Rae Delai is a full-time trader who works part-time as an educational assessor. She’s an avid traveller who proudly owns a pottery and ceramics business. Currently residing in Atherton, Rae used to be a full-time nurse.
How and when did you first become interested in the markets?
We had very little money when I was a child. My dad’s business went broke when I was four and mum often says they didn’t know where their next meal was coming from in those days. This left an impression and I was determined to set myself up to be independent and financially secure. I read every book I could find on wealth creation like ‘Think and Grow Rich’; the ‘Rich Dad, Poor Dad’ series and many others.
In the book Rich Dad, Poor Dad, the author states that he has absolutely no faith in the 401(k) system in the US, which made me think I had better not rely on Australian superannuation in retirement. I have always seen my Super Fund as a bonus, not a given.
When I was about 23 years old, I went to a lighting store in Cairns. The most spectacular chandelier I had ever seen was hanging from the ceiling almost to the floor. I stood there admiring it and soon a shop assistant came over and in the course of conversation told me that a young man about my age had just ordered three of them. They were over $3000 each!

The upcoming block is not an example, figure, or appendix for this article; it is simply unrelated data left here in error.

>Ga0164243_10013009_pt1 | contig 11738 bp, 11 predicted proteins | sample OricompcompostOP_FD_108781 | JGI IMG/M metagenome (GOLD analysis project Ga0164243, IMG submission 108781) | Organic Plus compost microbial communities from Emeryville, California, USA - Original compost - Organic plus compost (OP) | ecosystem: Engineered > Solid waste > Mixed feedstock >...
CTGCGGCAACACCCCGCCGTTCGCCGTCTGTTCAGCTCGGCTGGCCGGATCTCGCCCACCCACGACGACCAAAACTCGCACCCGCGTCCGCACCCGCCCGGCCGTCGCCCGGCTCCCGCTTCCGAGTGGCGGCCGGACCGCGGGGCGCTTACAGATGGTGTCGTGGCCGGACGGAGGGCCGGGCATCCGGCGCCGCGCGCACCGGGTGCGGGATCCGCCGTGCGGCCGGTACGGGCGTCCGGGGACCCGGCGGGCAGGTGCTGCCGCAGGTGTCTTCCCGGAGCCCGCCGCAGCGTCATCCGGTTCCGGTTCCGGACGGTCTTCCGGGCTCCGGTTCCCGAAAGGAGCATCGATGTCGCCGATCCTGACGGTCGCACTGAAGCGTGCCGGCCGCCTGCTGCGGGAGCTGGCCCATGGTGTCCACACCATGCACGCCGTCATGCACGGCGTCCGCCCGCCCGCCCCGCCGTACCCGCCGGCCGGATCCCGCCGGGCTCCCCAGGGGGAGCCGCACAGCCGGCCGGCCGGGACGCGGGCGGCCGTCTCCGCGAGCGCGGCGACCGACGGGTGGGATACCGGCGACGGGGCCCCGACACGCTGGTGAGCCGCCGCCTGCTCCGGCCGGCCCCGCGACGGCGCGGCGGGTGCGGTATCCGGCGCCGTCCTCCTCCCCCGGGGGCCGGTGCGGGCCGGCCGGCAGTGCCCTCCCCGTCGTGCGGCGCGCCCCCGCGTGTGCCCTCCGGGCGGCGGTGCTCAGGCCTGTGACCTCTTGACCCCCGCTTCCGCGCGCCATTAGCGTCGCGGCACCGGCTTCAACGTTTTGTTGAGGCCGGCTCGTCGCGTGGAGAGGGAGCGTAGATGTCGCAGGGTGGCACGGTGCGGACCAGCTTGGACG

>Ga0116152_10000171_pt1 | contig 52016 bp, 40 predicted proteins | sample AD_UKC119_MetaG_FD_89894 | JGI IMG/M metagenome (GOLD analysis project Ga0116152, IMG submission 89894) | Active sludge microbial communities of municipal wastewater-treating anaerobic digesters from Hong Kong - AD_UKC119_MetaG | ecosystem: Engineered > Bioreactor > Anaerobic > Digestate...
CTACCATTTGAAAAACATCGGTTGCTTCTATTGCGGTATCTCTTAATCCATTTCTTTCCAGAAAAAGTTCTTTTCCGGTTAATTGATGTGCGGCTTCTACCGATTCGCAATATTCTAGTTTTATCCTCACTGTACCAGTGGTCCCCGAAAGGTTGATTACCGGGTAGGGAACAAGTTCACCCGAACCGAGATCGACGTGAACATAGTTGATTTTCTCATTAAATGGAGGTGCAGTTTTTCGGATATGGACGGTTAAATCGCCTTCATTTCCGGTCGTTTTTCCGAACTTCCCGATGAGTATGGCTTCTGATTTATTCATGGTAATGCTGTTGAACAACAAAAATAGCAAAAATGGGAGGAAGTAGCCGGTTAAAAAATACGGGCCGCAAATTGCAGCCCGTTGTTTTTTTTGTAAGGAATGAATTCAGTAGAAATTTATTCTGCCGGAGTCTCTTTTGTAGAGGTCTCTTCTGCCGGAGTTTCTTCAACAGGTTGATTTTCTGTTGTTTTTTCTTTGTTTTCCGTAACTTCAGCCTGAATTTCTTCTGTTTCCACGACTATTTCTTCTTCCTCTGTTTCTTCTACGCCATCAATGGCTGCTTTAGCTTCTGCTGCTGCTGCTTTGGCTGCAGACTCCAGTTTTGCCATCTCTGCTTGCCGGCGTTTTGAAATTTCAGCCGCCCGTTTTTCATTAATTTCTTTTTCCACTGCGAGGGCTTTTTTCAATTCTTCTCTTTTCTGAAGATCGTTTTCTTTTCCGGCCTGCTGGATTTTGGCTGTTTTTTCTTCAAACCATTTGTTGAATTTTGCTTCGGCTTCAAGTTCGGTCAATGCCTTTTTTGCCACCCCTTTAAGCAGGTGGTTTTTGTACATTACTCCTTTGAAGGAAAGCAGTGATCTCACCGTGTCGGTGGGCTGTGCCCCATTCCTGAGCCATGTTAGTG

I had just bought my first house for $50,000, so the idea of spending that amount on three light fixtures just blew me away. She then told me he was a share trader and was buying them because “he could afford it”. This was the beginning of my interest in trading.
The other big reason I wanted to learn to trade derives from my desire to beat a core belief that I was not good enough. So, as well as the books on wealth creation, I was obsessed with self-help topics. I have tried everything from hypnosis, homeopathy through to past life regression and kinesiology to try to battle subconscious blocks and sabotaging patterns. I knew all consistently profitable traders have clear trading minds, so my trading journey would ultimately assist me in my mission to dissolve negative thought patterns.
Also, one of the midwives I worked with in 1987 was very wealthy and she would often talk about her investments. She used to sit in her car for 15 minutes before a shift and read the paper and research stocks. So, I tried reading the paper and did not have a clue what it all meant. But, I desperately wanted to. It was around this time the chandelier incident happened.
And then what happened?